The Court never expressly considers whether federal taxation of state and local bond interest violates the Constitution. Instead, the majority characterizes the federal tax exemption for state and local bond interest as an aspect of intergovernmental tax immunity, and it describes the decline of the intergovernmental tax immunity doctrine in this century. But constitutional principles do not depend upon the rise or fall of particular legal doctrines. This Court has a continuing responsibility "to oversee the Federal Government's compliance with its duty to respect the legitimate interests of the States." Garcia, supra, at 469 U. S. 581 (O'CONNOR, J., joined by Powell and REHNQUIST, JJ., dissenting). In my view, the Court shirks its responsibility because it fails to inquire into the substantial adverse effects on state and local governments that would follow from federal taxation of the interest on state and local bonds.
Long-term debt obligations are an essential source of funding for state and local governments. In 1974, state and local governments issued approximately $23 billion of new municipal bonds; in 1984, they issued $102 billion of new bonds. Report of Special Master 20. State and local governments rely heavily on borrowed funds to finance education, road construction, and utilities, among other purposes. As the Court recognizes, States will have to increase the interest rates they pay on bonds by 28-35% if the interest is subject to the federal income tax. Ante at 511. Governmental operations will be hindered severely if the cost of capital rises by one-third. If Congress may tax the interest paid on state and local bonds, it may strike at the very heart of state and local government activities.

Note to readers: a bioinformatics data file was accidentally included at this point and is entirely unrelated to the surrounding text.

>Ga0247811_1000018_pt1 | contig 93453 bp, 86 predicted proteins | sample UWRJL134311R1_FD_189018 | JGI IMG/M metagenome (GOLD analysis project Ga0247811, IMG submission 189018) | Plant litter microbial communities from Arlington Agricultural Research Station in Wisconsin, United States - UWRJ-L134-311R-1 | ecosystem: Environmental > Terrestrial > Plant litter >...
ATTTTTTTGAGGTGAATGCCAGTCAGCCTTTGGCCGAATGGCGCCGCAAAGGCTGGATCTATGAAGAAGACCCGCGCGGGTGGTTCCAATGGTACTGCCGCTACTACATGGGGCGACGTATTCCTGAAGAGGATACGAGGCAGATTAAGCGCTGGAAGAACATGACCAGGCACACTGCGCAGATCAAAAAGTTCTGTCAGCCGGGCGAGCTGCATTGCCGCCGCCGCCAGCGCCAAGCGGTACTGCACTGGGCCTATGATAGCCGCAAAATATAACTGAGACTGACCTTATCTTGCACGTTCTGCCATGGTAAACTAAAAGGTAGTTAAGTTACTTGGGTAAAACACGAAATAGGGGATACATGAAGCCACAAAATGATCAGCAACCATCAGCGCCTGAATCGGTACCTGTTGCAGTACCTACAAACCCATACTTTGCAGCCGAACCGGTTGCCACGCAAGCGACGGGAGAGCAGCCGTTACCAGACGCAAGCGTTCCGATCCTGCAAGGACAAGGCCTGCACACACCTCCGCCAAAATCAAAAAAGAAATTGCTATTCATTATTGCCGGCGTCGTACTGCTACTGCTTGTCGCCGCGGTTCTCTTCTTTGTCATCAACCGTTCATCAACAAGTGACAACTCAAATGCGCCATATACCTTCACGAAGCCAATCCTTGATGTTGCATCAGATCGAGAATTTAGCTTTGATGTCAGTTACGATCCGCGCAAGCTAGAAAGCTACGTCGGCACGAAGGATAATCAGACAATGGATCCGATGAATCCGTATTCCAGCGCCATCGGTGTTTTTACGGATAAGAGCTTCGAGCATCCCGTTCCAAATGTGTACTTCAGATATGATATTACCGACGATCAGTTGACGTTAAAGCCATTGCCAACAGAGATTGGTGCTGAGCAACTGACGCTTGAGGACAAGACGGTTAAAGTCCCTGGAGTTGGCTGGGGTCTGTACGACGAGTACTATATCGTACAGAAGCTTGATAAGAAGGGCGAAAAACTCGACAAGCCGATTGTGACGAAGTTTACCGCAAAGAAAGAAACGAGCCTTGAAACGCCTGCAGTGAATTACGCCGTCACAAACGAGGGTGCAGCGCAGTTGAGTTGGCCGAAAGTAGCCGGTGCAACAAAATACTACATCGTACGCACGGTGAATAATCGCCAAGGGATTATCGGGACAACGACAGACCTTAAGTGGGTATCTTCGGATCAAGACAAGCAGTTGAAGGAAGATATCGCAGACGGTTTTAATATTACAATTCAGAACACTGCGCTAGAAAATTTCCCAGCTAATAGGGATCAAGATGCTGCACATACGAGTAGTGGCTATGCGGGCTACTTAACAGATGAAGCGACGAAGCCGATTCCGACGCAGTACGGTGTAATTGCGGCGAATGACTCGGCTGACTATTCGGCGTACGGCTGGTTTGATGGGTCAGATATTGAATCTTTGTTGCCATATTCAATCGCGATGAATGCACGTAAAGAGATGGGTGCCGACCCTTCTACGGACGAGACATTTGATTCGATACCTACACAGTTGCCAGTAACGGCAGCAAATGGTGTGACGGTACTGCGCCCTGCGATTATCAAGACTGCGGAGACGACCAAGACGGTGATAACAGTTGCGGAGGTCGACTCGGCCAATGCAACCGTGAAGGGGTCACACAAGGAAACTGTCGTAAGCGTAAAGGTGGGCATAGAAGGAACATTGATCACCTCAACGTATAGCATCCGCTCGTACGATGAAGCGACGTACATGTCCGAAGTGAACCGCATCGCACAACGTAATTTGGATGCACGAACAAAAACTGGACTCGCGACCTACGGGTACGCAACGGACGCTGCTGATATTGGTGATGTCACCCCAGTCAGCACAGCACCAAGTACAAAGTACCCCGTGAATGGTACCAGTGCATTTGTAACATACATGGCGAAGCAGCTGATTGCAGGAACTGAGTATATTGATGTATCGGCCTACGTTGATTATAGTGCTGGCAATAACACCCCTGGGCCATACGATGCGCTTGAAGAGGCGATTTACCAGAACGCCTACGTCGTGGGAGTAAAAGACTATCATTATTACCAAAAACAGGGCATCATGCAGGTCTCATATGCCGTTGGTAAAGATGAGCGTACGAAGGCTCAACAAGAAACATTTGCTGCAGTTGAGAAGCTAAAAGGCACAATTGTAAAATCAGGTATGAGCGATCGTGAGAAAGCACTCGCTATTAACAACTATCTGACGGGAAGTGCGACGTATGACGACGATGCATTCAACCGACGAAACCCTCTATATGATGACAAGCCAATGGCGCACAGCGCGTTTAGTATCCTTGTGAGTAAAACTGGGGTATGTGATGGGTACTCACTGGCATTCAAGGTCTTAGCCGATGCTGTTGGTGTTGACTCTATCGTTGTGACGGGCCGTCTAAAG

In the pivotal cases which first set limits to intergovernmental tax immunity, this Court paid close attention to the practical effects of its decisions. The Court limited the government's immunity only after it determined that application of a tax would not substantially affect government operations. Thus in the first case to uphold federal income taxation of revenue earned by a state contractor, this Court observed that "neither government may destroy the other nor curtail in any substantial manner the exercise of its powers." Metcalf & Eddy v. Mitchell, 269 U. S. 514, 269 U. S. 523 -524 (1926). When this Court extended its holding to the case of a state tax on a federal contractor, it expressly noted that the tax "does not interfere in any substantial way with the performance of federal functions." James v. Dravo Contracting Co., 302 U. S. 134, 302 U. S. 161 (1937). In upholding the application of the federal income tax to income derived from a state lease, this Court decided that mere theoretical concerns about interference with the functions of government did not justify immunity, but that "[r]egard must be had to substance and direct effects." Helvering v. Mountain Producers Corp., 303 U. S. 376, 303 U. S. 386 (1938). In Helvering v. Gerhardt, 304 U. S. 405 (1938), this Court upheld the application of the federal income tax to income earned by a state employee, because there is